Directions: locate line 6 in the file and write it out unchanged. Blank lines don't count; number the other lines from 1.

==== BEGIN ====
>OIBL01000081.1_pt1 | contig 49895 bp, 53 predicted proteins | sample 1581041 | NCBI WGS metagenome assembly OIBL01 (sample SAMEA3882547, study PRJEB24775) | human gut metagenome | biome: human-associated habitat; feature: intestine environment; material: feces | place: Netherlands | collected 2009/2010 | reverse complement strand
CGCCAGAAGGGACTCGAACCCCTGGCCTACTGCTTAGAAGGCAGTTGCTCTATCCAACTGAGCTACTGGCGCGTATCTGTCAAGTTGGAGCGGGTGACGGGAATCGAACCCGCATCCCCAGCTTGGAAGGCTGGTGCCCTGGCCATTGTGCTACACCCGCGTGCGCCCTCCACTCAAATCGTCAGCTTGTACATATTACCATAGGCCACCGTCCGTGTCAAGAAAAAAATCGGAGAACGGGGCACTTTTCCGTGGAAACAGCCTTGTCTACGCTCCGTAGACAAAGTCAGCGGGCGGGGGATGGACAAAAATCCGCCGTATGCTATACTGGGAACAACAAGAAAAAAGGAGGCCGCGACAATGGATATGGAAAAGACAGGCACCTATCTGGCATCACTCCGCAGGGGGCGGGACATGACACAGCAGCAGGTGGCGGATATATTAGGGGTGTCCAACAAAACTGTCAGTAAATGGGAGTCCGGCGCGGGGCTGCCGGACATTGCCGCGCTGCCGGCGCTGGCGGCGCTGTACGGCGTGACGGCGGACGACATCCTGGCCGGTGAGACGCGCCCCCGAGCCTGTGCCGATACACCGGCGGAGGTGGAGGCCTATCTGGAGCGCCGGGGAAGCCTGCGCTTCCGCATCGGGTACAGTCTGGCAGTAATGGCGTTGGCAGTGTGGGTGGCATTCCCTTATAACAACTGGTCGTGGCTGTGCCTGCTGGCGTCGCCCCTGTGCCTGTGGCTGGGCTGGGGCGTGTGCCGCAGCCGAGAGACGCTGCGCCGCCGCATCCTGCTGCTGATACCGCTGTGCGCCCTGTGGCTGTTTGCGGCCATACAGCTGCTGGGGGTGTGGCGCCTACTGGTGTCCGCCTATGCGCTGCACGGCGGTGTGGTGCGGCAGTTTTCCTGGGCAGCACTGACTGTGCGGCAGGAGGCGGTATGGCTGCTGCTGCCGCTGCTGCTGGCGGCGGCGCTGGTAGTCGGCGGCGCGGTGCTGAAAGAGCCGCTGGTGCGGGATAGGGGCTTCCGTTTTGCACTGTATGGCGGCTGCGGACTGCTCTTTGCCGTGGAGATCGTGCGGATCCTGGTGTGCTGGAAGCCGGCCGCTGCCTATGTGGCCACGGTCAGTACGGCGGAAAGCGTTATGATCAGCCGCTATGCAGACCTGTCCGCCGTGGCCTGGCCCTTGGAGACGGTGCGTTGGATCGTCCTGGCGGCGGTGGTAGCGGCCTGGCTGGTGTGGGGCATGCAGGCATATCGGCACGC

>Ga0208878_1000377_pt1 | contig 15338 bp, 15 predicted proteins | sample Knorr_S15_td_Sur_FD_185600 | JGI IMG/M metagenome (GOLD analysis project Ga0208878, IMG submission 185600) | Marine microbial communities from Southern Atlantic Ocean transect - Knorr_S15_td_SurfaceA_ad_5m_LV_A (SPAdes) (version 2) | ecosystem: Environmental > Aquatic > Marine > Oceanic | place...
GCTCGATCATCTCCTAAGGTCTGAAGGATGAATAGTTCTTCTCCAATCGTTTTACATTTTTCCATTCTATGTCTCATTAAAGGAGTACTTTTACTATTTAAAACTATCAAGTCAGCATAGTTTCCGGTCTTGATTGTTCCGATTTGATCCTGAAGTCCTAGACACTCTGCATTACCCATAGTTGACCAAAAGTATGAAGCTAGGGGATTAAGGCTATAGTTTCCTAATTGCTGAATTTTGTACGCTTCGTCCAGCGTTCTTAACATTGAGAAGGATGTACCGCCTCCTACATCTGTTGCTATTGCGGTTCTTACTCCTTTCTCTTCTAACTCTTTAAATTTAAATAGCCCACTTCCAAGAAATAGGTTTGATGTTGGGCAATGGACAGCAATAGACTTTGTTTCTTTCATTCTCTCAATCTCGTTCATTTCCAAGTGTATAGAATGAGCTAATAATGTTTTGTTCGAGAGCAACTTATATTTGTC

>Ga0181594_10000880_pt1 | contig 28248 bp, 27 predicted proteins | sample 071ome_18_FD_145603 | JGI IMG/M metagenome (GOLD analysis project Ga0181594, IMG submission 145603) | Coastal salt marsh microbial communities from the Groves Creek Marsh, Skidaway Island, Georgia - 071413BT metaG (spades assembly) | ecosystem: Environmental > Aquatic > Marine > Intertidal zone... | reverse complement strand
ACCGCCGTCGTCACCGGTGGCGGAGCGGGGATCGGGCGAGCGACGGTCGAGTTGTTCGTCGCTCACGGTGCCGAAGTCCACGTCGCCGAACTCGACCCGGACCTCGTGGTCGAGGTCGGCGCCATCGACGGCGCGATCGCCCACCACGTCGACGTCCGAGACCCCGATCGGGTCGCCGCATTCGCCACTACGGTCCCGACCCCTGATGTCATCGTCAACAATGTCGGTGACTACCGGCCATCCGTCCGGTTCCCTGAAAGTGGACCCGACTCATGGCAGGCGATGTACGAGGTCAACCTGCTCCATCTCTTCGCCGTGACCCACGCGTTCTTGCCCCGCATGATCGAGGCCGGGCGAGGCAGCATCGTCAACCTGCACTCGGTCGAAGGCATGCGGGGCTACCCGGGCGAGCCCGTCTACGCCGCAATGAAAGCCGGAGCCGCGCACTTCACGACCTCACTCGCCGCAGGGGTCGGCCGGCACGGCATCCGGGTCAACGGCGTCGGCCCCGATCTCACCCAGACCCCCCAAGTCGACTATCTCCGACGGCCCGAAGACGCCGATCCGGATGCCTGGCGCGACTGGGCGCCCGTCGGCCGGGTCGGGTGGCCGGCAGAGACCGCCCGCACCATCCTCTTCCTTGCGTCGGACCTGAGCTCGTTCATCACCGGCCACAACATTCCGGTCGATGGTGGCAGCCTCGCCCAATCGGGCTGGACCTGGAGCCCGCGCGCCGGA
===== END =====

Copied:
ACCGCCGTCGTCACCGGTGGCGGAGCGGGGATCGGGCGAGCGACGGTCGAGTTGTTCGTCGCTCACGGTGCCGAAGTCCACGTCGCCGAACTCGACCCGGACCTCGTGGTCGAGGTCGGCGCCATCGACGGCGCGATCGCCCACCACGTCGACGTCCGAGACCCCGATCGGGTCGCCGCATTCGCCACTACGGTCCCGACCCCTGATGTCATCGTCAACAATGTCGGTGACTACCGGCCATCCGTCCGGTTCCCTGAAAGTGGACCCGACTCATGGCAGGCGATGTACGAGGTCAACCTGCTCCATCTCTTCGCCGTGACCCACGCGTTCTTGCCCCGCATGATCGAGGCCGGGCGAGGCAGCATCGTCAACCTGCACTCGGTCGAAGGCATGCGGGGCTACCCGGGCGAGCCCGTCTACGCCGCAATGAAAGCCGGAGCCGCGCACTTCACGACCTCACTCGCCGCAGGGGTCGGCCGGCACGGCATCCGGGTCAACGGCGTCGGCCCCGATCTCACCCAGACCCCCCAAGTCGACTATCTCCGACGGCCCGAAGACGCCGATCCGGATGCCTGGCGCGACTGGGCGCCCGTCGGCCGGGTCGGGTGGCCGGCAGAGACCGCCCGCACCATCCTCTTCCTTGCGTCGGACCTGAGCTCGTTCATCACCGGCCACAACATTCCGGTCGATGGTGGCAGCCTCGCCCAATCGGGCTGGACCTGGAGCCCGCGCGCCGGA